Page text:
hoarding may be an issue, seek help for the senior. Thanks to the publicity, hoarders know they are not alone, which may make it easier to face the problem. Be patient and understanding but firm even if you cannot comprehend the issues. With loving support and help, your elderly loved one can find the road to a healthy recovery.


Calendar of upcoming events for El Paso/ Southern New Mexico are from November 2011

If you want your upcoming event listed in SPOTLIGHT’S Out & About section, please send all your relevant data by e-mail to: editorial@spotlightepnews.com

NORTHEAST/CENTRAL Dia De Los Muertos Festival Sun Bowl Art Exhibit 2011 —
The Southwest’s longest running art exhibit run through November and December at the International Museum of Art, 1211 Montana. Museum hours are 1 to 5 p.m. Thursday through Sunday. Admission is free. Information: 543-6747. — Concordia Heritage Association hosts a special Day of the Dead festival 4 to 8 p.m. Tuesday, Nov. 1, at Concordia Cemetery. Booths will be set up with Dia de Los Muertos, paranormal and Halloween items. Attendees encouraged to dress up in costume. Live music, guest speakers, and more. Information: 581-7920, 5912326 or concordiacemetery.org.

Las Artistas Art Show and Sale — The 40th annual juried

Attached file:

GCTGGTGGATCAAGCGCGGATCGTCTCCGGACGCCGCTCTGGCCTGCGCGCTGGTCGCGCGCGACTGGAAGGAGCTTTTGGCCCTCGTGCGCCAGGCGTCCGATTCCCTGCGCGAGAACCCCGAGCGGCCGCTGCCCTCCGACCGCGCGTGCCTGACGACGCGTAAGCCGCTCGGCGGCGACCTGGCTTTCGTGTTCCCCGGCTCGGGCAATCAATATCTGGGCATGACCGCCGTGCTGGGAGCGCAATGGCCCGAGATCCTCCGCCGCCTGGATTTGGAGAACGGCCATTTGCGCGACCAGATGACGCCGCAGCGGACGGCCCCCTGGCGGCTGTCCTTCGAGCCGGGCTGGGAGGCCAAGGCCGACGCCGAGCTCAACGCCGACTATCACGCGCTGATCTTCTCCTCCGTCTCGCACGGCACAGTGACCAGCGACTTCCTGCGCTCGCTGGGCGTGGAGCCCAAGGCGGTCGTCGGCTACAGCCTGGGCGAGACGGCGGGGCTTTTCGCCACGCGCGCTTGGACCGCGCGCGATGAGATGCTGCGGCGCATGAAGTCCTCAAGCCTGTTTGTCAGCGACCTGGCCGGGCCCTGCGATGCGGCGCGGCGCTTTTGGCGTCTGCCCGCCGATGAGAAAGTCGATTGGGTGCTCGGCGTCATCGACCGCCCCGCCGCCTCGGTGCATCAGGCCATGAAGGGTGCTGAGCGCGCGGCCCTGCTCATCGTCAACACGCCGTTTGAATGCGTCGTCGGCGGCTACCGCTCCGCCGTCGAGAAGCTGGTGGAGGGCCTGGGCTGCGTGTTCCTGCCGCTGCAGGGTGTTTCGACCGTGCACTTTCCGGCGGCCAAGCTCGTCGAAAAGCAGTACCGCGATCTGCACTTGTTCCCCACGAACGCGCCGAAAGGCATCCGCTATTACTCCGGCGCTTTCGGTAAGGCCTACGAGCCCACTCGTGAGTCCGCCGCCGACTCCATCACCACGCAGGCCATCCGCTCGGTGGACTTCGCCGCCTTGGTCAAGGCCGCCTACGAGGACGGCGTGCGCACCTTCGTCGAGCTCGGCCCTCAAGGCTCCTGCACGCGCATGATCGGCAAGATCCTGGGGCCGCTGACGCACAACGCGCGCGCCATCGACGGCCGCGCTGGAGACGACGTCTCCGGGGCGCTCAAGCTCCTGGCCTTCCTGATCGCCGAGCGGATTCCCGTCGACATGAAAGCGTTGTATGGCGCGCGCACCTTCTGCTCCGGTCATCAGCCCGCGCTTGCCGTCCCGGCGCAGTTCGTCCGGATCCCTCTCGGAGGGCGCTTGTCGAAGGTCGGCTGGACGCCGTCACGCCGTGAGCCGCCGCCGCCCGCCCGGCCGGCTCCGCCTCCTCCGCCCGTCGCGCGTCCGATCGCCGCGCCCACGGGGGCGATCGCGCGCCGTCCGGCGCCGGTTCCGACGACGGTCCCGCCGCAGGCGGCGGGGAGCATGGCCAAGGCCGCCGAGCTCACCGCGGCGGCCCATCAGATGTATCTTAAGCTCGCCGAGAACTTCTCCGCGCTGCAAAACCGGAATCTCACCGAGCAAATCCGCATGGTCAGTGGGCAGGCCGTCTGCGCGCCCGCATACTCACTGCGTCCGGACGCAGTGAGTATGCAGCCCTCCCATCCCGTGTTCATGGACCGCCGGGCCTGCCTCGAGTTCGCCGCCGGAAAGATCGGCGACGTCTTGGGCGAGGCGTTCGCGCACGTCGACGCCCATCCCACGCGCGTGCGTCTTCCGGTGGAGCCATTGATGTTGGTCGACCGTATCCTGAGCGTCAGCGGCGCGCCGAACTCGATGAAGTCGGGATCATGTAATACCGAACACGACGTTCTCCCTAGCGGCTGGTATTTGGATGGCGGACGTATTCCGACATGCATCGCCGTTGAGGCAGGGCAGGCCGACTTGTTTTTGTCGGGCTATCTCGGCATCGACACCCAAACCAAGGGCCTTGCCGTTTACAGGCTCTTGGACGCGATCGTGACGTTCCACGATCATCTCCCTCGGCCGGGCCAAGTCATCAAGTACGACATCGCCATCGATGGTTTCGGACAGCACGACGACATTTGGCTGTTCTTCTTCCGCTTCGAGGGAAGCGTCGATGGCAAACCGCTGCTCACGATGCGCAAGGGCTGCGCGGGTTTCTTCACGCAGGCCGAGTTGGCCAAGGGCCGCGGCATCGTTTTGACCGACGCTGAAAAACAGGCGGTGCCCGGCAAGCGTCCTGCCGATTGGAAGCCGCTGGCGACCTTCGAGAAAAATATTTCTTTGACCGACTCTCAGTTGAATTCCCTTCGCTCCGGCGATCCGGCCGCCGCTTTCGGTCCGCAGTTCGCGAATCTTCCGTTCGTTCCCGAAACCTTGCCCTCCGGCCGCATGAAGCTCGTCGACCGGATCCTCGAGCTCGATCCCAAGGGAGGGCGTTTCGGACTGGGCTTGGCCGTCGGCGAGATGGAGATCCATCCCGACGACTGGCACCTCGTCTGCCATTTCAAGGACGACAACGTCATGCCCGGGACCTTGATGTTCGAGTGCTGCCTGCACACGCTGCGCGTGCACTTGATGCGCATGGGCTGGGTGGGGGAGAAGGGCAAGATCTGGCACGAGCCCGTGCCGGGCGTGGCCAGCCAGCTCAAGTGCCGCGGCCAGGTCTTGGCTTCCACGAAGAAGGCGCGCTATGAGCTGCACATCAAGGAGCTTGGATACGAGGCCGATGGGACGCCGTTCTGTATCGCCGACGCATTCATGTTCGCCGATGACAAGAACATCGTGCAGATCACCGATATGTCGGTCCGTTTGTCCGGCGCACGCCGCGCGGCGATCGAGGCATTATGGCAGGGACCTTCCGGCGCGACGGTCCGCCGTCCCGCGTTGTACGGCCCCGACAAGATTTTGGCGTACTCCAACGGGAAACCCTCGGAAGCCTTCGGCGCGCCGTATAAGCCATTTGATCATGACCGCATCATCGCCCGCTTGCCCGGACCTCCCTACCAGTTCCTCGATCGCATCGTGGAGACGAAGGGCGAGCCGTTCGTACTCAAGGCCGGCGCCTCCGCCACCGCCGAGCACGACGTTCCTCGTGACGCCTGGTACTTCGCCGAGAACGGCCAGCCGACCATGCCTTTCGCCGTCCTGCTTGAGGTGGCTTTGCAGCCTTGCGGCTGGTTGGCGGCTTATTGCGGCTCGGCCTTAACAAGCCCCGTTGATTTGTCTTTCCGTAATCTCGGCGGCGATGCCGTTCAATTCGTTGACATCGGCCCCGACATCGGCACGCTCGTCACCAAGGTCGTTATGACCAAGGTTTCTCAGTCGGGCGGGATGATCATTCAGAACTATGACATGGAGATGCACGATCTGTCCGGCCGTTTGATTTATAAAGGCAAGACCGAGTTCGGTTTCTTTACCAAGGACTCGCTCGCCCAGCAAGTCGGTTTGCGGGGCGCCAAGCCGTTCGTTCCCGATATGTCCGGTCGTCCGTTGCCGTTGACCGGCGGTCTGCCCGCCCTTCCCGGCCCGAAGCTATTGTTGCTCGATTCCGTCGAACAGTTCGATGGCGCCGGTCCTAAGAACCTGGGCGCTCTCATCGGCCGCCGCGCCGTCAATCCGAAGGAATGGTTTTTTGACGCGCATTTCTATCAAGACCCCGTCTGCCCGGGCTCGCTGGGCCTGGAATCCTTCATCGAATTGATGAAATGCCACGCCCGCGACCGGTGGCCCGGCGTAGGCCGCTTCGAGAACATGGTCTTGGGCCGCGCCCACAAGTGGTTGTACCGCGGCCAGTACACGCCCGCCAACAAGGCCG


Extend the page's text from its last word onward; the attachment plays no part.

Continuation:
event, one of El Paso’s premier arts and crafts shows, is 10 a.m. to 5 p.m. Saturday and 10 to 4 p.m. Sunday, Nov. 19-20, at First Presbyterian Church, 1340 Murchison. The show features fine artists and artisans showing works in various media. Information: lasartistas.org.

The City of El Paso Parks and Recreation Department and the senior participants at Father Martinez Senior Center, 9311 Alameda Ave. will join together with students from Presa Elementary School, 128 Presa Place at 9:00 a.m. on November 11, 2011 for a ceremony with Fort Bliss soldiers. The Veterans Day event will honor veterans at the center with presentations by the Del Valle High School Color Guard, performances by the Trans-Mountain Early High School Group followed by Grupo Amor from Father Martinez Senior Center. Information - (915) 860-9131